The Computer Backup Rule of Three

The Computer Backup Rule of Three

Scott Hanselman’s rationale is excellent. I don’t follow all of it but the post and the comments following are all worth reading.

If you don’t back up your computer or your mobile devices you’re looking for trouble, simple as that. Hard disks fail and short of that, operating systems fail.

What I do:

1. I have two external bus-powered, small, portable LaCie firewire 800 drives that I use SuperDuper! with to back up my entire computer.

On day 1 I use SuperDuper! back up to drive 1 and put it in a fireproof box in our basement.

On day 2 I use SuperDuper! to back up to drive 2 and when it’s done I take it to the basement and swap it with drive 1 which comes back up stairs and goes in my desk drawer.

On day 3 I back up over drive 1 (using SuperDuper!’s “smart backup” to just update the new stuff, etc.), then take it to the basement and swap it with drive 2 in the fireproof box.

I repeat this daily, even if I don’t use my computer for anything significant. This way I don’t think about what’s backed up when, I just know that the most I could lose is a day of work.

2. At the same time I’m doing my SuperDuper! backups I’m doing twice a day Time Machine backups onto another LaCie external hard disk (a bigger one to hold the growing Time Machine collection of days).

3. The only cloud backup I have isn’t really backup, it’s iCloud and it’s just my contacts, my email, my calendar, and a few other things. I use gmail (cloud based) and have a .me mail account (cloud based) so my email lives outside of my house.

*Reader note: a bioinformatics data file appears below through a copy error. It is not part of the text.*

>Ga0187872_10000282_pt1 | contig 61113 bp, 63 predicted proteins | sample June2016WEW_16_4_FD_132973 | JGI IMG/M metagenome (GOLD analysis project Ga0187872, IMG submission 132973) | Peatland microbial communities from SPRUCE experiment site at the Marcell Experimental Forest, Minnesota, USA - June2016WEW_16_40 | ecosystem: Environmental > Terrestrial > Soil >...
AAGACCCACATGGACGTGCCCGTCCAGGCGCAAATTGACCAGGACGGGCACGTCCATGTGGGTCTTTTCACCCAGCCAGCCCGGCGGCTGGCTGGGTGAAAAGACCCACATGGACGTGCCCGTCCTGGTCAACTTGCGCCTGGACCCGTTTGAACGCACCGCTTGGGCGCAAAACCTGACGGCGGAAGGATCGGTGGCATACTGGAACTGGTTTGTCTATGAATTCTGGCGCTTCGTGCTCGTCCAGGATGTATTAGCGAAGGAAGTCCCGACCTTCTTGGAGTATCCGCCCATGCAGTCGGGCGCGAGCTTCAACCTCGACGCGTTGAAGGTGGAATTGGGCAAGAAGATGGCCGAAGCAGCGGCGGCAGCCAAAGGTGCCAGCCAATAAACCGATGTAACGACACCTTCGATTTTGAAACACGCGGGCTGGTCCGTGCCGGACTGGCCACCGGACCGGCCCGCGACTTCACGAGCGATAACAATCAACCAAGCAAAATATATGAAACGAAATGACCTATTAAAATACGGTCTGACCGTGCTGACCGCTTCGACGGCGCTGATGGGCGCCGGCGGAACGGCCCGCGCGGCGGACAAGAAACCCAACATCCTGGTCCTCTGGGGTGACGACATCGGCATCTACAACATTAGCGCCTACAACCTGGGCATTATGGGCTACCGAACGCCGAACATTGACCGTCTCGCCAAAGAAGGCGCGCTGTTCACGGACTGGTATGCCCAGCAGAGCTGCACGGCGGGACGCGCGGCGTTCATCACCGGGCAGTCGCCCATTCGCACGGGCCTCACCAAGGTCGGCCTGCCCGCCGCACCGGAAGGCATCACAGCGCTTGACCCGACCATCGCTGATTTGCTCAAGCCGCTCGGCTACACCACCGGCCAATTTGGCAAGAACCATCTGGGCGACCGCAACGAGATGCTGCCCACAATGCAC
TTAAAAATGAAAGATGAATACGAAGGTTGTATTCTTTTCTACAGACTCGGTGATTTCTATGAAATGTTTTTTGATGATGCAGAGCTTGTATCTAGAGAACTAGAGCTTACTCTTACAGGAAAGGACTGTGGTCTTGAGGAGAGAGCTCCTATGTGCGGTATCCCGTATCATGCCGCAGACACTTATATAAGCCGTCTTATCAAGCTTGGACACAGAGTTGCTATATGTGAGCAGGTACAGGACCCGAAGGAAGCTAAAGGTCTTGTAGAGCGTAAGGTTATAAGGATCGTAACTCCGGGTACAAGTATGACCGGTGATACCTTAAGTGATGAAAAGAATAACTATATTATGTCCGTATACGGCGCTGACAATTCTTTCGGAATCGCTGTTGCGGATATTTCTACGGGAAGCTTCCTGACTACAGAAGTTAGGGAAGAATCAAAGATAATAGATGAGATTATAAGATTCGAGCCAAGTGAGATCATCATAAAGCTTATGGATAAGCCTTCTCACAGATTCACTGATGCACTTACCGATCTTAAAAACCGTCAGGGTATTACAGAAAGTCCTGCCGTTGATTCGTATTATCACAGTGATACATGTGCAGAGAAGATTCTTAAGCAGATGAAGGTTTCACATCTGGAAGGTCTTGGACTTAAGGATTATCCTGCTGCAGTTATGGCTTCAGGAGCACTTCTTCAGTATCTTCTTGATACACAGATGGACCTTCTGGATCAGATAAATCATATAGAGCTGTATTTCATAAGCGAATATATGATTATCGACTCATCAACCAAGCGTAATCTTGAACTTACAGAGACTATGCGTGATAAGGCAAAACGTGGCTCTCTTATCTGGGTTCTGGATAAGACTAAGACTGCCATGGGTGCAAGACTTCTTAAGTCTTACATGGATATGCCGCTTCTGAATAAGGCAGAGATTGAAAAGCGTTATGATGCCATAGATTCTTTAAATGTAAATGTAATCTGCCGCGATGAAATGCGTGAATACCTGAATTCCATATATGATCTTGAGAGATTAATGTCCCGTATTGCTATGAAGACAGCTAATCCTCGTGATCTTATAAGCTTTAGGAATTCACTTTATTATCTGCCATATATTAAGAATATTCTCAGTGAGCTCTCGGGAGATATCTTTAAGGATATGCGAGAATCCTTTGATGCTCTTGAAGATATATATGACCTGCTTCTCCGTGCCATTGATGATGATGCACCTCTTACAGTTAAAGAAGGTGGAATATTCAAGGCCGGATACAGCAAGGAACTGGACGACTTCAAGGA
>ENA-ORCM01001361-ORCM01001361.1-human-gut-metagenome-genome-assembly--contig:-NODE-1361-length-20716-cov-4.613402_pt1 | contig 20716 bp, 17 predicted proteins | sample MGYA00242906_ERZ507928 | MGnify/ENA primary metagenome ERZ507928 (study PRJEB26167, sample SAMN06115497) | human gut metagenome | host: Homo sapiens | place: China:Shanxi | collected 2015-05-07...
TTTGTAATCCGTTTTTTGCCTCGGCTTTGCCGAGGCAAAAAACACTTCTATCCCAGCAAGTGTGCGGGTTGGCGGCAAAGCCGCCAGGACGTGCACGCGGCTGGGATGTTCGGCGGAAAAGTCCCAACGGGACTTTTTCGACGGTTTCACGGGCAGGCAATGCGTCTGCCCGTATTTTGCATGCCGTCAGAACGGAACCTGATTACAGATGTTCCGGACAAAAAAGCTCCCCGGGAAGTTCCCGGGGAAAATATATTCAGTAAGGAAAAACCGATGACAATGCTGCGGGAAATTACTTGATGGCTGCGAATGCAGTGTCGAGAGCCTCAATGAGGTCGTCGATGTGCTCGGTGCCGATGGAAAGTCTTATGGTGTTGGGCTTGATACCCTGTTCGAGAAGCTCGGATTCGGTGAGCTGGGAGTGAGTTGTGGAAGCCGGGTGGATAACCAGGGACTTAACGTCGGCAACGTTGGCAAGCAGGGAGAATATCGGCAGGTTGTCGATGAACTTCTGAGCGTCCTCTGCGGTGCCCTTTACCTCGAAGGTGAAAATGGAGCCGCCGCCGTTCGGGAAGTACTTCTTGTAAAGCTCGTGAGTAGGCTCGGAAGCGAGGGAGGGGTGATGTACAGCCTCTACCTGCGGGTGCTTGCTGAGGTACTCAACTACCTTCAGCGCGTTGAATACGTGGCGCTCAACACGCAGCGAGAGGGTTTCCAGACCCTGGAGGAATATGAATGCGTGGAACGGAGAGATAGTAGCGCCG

I’ve been using this method for years and it’s saved my bacon numerous times.

The important thing to consider in both backing up and in deciding which methods you want to use is this: If your computer dies or is stolen, how fast can you be back up and in business. My SuperDuper! cloned backups will boot any modern Macintosh and so, all I have to do is boot my wife’s MacBook Pro with the most recent of my backup drives and that computer is essentially mine with all of my stuff exactly the way it was when I backed it up. Then, I can go to an Apple store, buy a new MacBook Pro (or have mine fixed if it’s fixable) and use SuperDuper! to backup back over it, or, leave the new native system on it and migrate all of my stuff back.

There is no perfect method for doing this stuff, the important thing is to do it and work out a method that works for you and that you’ll use on a regular basis.

Mountain Lion’s new document model explained

The Very Model of a Modern Mountain Lion Document

Matt Neuburg does an outstanding job of describing Apple’s new document model in Mountain Lion, how it improves upon Lion and how both of them are vastly different from document models in earlier versions of Mac OS.

I’ve been struggling with “Save,” Save As…” and auto save since the Lion upgrade and while I’m not completely comfortable with the new model in Mountain Lion, reading Matt’s piece enabled me to make the changes in my System Preferences General Pane that I need to to feel comfortable, for the time being.

All of this is OS X being influenced by iOS, for better, worse, or who knows?

These are the details that Mac and to a lesser extent iOS users sweat over and I’m glad of that. Apple sweats over them too and that’s what makes this stuff work so well.

Fascinating time to be using these tools.